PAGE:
[Computer-go] Move evalution by expected value, as product of expected winrate and expected points?
dave.devos at planet.nl
dave.devos at planet.nl
Tue Feb 23 12:36:27 PST 2016
If you accumulate end scores of playout results, you can make a histogram by plotting the frequency of a score f(s) as a function of the score. The winrate is the sum(f(s)) where s > 0. The average score is sum(s * f(s)) / sum(s) summed over all s.
When the distibution can be approximated by a normal distribution, it may not matter much whether you choose to maximize winrate or average score.
But in general, the distribution could be a multimodal distribution (in fact I think it always is, unless you solved the game à la Conway). In that case, the average score may not be a very reliable representation of the situation. For example, having a 99% chance of losing by 0.5 points combined with a 1% chance of winning by 100 points might give you the impression that are winning by 0.5 points (which would be the average score), while in reality you have only a 1% of winning (which would be the winrate).
Dave de Vos
Van : alvaro.begue at gmail.com
Datum : 23/02/2016 12:44
Aan : computer-go at computer-go.org
Onderwerp : Re: [Computer-go] Move evalution by expected value, as product of expected winrate and expected points?
I have experimented with a CNN that predicts ownership, but I found it to be too weak to be useful. The main difference between what Google did and what I did is in the dataset used for training: I had tens of thousands of games (I did several different experiments) and I used all the positions from each game (which is known to be problematic); they used 30M positions from independent games. I expect you can learn a lot about ownership and expected number of points from a dataset like that. Unfortunately, generating such a dataset is infeasible with the resources most of us have.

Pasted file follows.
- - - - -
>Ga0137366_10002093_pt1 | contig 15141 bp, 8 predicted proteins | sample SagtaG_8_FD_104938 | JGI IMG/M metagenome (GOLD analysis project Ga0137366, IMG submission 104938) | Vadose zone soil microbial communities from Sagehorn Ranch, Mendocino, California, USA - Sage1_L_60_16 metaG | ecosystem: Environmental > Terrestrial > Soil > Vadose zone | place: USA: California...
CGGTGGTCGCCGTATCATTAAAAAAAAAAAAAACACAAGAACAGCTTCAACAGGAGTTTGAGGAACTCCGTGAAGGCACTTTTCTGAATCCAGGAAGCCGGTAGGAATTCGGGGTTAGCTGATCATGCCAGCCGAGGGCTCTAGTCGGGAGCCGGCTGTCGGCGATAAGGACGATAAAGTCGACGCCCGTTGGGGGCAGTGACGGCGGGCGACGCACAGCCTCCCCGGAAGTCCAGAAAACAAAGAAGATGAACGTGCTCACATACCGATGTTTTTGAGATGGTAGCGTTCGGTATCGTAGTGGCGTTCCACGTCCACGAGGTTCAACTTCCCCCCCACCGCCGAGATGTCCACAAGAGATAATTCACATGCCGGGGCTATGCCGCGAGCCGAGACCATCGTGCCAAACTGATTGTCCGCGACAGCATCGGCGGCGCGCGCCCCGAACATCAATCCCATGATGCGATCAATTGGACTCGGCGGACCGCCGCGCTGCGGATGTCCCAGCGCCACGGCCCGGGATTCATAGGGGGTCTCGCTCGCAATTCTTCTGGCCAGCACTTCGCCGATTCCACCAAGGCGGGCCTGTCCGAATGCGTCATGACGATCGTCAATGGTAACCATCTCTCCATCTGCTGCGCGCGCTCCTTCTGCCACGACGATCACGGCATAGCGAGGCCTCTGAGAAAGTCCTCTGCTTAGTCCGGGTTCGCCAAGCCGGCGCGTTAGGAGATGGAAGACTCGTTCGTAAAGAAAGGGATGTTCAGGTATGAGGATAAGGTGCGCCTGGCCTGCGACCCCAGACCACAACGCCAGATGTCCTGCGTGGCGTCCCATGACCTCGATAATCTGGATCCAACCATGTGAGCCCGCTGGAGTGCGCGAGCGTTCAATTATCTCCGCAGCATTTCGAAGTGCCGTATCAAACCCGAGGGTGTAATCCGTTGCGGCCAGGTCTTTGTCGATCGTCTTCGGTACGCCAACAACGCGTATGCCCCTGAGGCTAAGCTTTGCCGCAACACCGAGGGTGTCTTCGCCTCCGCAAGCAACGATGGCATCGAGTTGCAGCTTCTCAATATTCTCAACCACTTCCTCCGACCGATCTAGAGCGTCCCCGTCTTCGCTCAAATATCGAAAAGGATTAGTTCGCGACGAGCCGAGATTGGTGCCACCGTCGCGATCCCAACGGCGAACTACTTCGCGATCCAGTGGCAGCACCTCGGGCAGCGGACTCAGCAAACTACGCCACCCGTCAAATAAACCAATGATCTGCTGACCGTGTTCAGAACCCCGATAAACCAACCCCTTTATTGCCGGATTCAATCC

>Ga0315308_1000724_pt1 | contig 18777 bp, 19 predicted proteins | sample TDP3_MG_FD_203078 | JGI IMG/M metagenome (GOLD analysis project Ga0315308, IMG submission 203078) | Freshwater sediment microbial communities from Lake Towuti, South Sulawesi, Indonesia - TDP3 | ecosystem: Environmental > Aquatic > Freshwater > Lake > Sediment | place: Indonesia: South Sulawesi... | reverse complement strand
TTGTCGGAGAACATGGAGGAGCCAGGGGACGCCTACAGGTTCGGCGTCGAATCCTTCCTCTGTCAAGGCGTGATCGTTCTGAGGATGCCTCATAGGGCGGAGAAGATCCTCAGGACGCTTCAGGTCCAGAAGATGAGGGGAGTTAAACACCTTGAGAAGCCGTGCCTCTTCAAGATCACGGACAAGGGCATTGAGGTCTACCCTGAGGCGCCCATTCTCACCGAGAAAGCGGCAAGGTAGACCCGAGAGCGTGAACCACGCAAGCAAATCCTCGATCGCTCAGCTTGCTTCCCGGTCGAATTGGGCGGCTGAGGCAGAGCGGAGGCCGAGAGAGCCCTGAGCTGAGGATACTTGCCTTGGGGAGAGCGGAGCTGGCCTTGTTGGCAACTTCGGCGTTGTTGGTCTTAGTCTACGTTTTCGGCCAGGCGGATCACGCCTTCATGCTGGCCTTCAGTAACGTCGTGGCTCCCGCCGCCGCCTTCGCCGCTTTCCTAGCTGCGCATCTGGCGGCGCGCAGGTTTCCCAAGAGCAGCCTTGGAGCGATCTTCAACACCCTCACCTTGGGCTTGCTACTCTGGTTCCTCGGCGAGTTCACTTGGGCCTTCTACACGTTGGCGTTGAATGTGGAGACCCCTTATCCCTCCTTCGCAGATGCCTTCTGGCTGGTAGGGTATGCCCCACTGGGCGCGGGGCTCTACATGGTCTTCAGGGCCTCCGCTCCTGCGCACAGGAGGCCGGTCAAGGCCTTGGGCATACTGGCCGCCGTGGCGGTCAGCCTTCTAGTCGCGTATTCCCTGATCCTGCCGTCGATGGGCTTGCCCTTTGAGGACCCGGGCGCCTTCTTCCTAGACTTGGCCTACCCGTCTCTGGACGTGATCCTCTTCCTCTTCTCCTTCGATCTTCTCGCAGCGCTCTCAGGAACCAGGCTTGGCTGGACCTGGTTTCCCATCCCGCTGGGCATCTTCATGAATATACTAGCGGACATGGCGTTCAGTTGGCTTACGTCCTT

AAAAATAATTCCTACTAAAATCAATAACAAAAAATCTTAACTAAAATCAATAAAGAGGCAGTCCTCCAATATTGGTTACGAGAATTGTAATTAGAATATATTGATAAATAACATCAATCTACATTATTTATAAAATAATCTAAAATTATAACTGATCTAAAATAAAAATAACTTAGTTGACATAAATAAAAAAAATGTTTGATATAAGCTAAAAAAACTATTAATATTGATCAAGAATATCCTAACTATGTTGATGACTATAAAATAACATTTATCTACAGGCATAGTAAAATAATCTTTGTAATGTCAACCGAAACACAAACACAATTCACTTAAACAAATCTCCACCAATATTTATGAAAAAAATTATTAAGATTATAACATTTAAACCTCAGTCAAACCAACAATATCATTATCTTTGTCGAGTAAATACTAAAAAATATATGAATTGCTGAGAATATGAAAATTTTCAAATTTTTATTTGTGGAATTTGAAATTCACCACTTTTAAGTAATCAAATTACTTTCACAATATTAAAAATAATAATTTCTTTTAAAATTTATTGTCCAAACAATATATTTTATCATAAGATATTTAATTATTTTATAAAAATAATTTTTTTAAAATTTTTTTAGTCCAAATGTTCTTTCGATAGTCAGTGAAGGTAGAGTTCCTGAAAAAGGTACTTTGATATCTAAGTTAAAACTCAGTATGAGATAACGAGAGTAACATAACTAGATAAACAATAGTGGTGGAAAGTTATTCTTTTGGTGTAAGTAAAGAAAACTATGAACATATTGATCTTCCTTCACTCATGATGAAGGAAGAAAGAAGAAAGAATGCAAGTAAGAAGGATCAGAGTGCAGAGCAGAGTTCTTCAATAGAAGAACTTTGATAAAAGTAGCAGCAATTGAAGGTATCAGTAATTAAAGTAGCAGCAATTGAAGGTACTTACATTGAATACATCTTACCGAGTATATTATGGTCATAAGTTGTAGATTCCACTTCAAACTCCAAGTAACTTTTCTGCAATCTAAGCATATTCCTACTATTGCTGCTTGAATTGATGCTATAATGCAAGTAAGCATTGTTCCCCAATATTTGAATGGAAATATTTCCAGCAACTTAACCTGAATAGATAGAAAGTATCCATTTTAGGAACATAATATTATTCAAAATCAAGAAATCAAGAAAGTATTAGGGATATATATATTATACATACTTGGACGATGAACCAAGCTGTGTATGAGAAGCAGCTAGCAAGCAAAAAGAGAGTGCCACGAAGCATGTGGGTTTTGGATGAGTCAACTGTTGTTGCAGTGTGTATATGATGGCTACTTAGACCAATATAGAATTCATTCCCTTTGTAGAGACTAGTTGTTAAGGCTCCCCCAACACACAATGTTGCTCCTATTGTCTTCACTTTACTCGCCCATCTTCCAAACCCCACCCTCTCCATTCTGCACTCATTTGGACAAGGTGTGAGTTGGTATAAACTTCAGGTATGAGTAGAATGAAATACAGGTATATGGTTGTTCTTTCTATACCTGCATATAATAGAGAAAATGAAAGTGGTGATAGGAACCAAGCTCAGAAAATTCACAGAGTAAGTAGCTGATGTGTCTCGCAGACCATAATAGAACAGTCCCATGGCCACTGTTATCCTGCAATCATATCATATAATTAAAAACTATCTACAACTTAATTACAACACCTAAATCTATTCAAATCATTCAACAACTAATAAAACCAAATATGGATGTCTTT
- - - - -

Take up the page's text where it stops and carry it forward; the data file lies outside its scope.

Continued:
Here's an idea: Google could make the dataset publicly available for download, ideally with the final configurations of the board as well. There is a tradition of making interesting datasets for machine learning available, so I have some hope this may happen.
The one experiment I would like to make along the lines of your post is to train a CNN to compute both the expected number of points and its standard deviation. If you assume the distribution of scores is well approximated by a normal distribution, maximizing winning probability can be achieved by maximizing (expected score) / (standard deviation of the score). I wonder if that results in stronger or more natural play than making a direct model for winning probability, because you get to learn more about each position.
On Tue, Feb 23, 2016 at 5:36 AM, Michael Markefka <michael.markefka at gmail.com> wrote:
in the wake of AlphaGo using a DCNN to predict expected winrate of a
move, I've been wondering whether one could train a DCNN for expected
territory or points successfully enough to be of some use (leaving the
issue of win by resignation for a more in-depth discussion). And,
whether winrate and expected territory (or points) always run in
parallel or whether there are diverging moments.
Computer Go programs play what are considered slack or slow moves when
ahead, sometimes being too conservative and giving away too much of
their potential advantage. If expected points and expected winrate
diverge, this could be a way to make the programs play in a more
natural way, even if there were no strength increase to be gained.
Then again there might be a parameter configuration that might yield
some advantage and perhaps this configuration would need to be
dynamic, favoring winrate the further the game progresses.
As a general example for the idea, let's assume we have the following
potential moves generated by our program:
#1: Winrate 55%, +5 expected final points
#2: Winrate 53%, +15 expected final points
Is the move with higher winrate always better? Or would there be some
benefit to choosing #2? Would this differ depending on how far along
the game is?
If we knew the winrate prediction to be perfect, then going by that
alone would probably result in the best overall performance. But given
some uncertainty there, expected value could be interesting.
Any takers for some experiments?
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